Saturday, January 6, 2007

Haunting Waves

(c)2004

The ghosts from my childhood home haunt me. They scream out at me in the middle of the night, waking me from a dead sleep.

I turn into the driveway. The big silver mailbox with a dent in the side seems to welcome me with its faded red flag. Looking out to the right I see the mallard ducks swimming and feeding in the pond. A fish jumps up and splashes back down, startling a duck to move ahead with a flap of his wings. A lazy snake sunning on a fallen tree branch slowly slithers his body into the water.

The sun beads sweat upon my skin as I make my way up the winding road to the red brick house on the hill. The daffodils planted in a row, wave gently at me in the wind. Squirrels leap from limb to limb on the oak and pine trees surrounding the home. Ghosts are everywhere.

To the right of the home, stands the garden with the rickety fence, and my grandfather. He is busy with his troy built tiller working his vegetables. He holds up a hand and waves to me smiling. He is showing me how he can till with only one hand. He turns it off a minute to take a white handkerchief out to wipe the sweat off his face and neck. Carefully he folds the handkerchief up and puts into his back pocket. He is ready to go again. I wave. He smiles.

Opening the door to the patio that leads to my grandmother’s beauty shop. I stop to watch her through the big rectangle window. She is busy teasing the bright yellow hair of a lady into an up-do. Slowly but sure she puts each curl in its perfect place. Tapping on the window I wave. She waves back with her blue teasing comb in her hand as I open the back door to the house.

Inside it always looks the same, everything is always in its place. The pendulum on the clock above the fireplace swings back and forth in time. Smells of fresh soup from the garden cooking on the stove and cornbread in the double black oven take over my senses. Chocolate and apple pies line the bar. Tom Brokaw is presenting the news, which blares from the television. I sink down into the cushions of the green overstuffed couch, closing my eyes.

The ringing of black rotary dial phone on the desk startles me. I open my eyes to see family members and friends that have started to gather in the living room and den. Some sobbing, others laughing, telling stories that I have heard a million times, always interesting, each time something new is added for a different spin to the story. I listen to them and laugh along.

The phone doesn’t stop ringing; the clock begins to chime. I remember why they are here. Looking down at my black dress, I wipe a tear from my eye, my grandfather’s wake. In the corner my grandmother is sitting in his chair crying, twisting a white handkerchief in her hands. My mother and uncle are bent down trying to comfort her. My grandfather’s cowboy hat and belt buckles hang on a rack above their heads. The roar of the crowd begins to deafen my ears. I scream and run out of the house to the swing that is hanging under the big oak tree.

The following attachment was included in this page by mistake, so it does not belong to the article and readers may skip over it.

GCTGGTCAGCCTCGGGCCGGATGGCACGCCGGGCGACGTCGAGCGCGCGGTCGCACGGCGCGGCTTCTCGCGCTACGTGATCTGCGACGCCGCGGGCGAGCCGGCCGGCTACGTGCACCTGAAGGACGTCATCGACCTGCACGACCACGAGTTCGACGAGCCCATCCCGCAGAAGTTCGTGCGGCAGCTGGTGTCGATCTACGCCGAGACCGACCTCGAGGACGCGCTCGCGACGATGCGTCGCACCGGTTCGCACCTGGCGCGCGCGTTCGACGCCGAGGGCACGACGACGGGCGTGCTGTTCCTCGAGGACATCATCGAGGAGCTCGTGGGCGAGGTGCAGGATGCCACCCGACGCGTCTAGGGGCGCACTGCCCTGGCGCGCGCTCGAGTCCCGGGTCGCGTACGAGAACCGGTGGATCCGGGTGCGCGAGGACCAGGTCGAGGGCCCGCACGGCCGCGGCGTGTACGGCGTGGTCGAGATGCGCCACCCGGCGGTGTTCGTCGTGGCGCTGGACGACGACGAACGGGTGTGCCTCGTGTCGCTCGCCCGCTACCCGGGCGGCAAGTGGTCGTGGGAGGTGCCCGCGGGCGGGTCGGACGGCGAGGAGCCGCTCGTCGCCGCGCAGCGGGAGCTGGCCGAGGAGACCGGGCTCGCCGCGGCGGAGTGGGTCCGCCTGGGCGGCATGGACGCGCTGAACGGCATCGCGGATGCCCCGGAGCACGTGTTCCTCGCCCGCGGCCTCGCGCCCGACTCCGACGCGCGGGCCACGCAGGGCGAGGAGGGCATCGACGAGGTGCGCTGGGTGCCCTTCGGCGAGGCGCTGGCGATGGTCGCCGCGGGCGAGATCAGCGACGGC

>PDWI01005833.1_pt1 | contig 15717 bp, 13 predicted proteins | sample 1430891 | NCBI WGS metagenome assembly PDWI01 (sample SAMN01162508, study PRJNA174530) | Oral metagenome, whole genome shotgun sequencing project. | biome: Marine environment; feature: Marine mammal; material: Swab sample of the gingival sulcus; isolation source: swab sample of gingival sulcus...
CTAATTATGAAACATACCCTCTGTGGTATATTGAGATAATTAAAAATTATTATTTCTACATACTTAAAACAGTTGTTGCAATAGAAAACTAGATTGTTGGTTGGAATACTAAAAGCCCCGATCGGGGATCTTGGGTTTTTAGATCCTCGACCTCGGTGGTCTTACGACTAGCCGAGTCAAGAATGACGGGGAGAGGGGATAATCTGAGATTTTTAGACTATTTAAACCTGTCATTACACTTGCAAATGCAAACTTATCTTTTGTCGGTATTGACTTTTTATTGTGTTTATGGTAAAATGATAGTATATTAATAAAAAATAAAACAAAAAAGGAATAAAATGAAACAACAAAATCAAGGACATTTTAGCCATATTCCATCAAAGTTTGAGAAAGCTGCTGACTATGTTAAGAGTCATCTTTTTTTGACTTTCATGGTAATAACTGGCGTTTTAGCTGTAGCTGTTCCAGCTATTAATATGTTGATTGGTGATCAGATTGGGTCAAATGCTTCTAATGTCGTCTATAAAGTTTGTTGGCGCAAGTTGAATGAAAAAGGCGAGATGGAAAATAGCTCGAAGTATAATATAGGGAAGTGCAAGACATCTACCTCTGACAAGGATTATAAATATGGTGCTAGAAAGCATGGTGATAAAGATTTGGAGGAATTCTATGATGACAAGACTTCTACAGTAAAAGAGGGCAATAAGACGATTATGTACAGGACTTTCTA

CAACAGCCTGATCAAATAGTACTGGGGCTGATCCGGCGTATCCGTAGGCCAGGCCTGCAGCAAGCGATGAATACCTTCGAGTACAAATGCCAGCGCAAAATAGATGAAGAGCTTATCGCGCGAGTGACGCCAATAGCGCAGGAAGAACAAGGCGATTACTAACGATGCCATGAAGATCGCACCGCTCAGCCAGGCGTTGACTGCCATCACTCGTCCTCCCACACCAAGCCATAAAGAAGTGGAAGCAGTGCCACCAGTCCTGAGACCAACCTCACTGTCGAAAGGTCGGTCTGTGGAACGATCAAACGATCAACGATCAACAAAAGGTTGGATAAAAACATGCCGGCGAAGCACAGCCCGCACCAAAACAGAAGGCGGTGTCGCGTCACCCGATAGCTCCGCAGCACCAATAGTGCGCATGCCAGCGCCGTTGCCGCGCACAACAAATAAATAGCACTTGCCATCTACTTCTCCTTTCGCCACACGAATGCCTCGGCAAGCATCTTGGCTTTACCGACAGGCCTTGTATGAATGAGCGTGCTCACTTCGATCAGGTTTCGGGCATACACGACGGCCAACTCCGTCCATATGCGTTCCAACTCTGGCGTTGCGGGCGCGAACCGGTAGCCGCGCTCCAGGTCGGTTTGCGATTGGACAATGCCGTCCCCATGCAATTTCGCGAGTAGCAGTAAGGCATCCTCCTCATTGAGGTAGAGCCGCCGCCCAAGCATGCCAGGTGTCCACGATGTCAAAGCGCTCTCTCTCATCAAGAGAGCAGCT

It is fall now and the leaves crunch under my feet. I can feel the chill of the cold wind on my face, as the tears begin to flow. A silence surrounds me. I feel wrapped in grief as arms wrap around my body. It is my mother, with her long dark curly hair blowing in the wind. She is beautiful as always, but coldness lingers in her eyes, a dull blank stare. She watches the house pointing toward the decorative carved double front doors. The doors I have seen my grandfather polish daily for years. He would put polish in each grove of the wood, rubbing the doors until they would shine. I see his ghost smiling at me dipping his rag into the pan of polish.

Standing at the doors now is my mother's lover, with his gold tooth and shoulder-length gray hair. He waves to my mother and me. She smiles and waves back, giving my hand a squeeze. Reaching behind a tree he holds up a red can and throws its contents toward the doors, liquid falling down into the grooves of the wood. I run toward him and he pushes me down, as he takes a match out of his pocket striking it, throwing it at the doors.

My mother jumps up dances around and around, laughing, as if in a gypsy carnival. Leaves fall from the tree down into her curly hair, as flames take over the house. It doesn’t take long for a lifetime of memories to disappear.

It’ll be another scorcher today; we will reach the three-digit mark again. How about something from John Phillip Sousa to start your morning drive?

As the trumpets begin I reach over knocking a book off the nightstand to hit the snooze button. Mom’s birthday today, I must remember to send some flowers to the hospital, daffodils.